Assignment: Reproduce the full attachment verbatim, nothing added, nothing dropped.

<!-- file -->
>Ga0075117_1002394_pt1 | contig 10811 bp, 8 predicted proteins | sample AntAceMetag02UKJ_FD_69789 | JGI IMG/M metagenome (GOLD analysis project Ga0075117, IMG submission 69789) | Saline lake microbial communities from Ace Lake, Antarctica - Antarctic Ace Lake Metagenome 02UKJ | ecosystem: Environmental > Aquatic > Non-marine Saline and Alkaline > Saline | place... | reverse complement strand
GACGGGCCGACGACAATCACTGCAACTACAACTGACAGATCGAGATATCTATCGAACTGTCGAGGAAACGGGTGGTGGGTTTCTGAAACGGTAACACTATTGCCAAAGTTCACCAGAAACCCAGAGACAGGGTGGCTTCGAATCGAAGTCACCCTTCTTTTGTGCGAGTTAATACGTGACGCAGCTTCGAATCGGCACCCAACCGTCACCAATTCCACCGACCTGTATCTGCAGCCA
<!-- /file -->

>Ga0075117_1002394_pt1 | contig 10811 bp, 8 predicted proteins | sample AntAceMetag02UKJ_FD_69789 | JGI IMG/M metagenome (GOLD analysis project Ga0075117, IMG submission 69789) | Saline lake microbial communities from Ace Lake, Antarctica - Antarctic Ace Lake Metagenome 02UKJ | ecosystem: Environmental > Aquatic > Non-marine Saline and Alkaline > Saline | place... | reverse complement strand
GACGGGCCGACGACAATCACTGCAACTACAACTGACAGATCGAGATATCTATCGAACTGTCGAGGAAACGGGTGGTGGGTTTCTGAAACGGTAACACTATTGCCAAAGTTCACCAGAAACCCAGAGACAGGGTGGCTTCGAATCGAAGTCACCCTTCTTTTGTGCGAGTTAATACGTGACGCAGCTTCGAATCGGCACCCAACCGTCACCAATTCCACCGACCTGTATCTGCAGCCA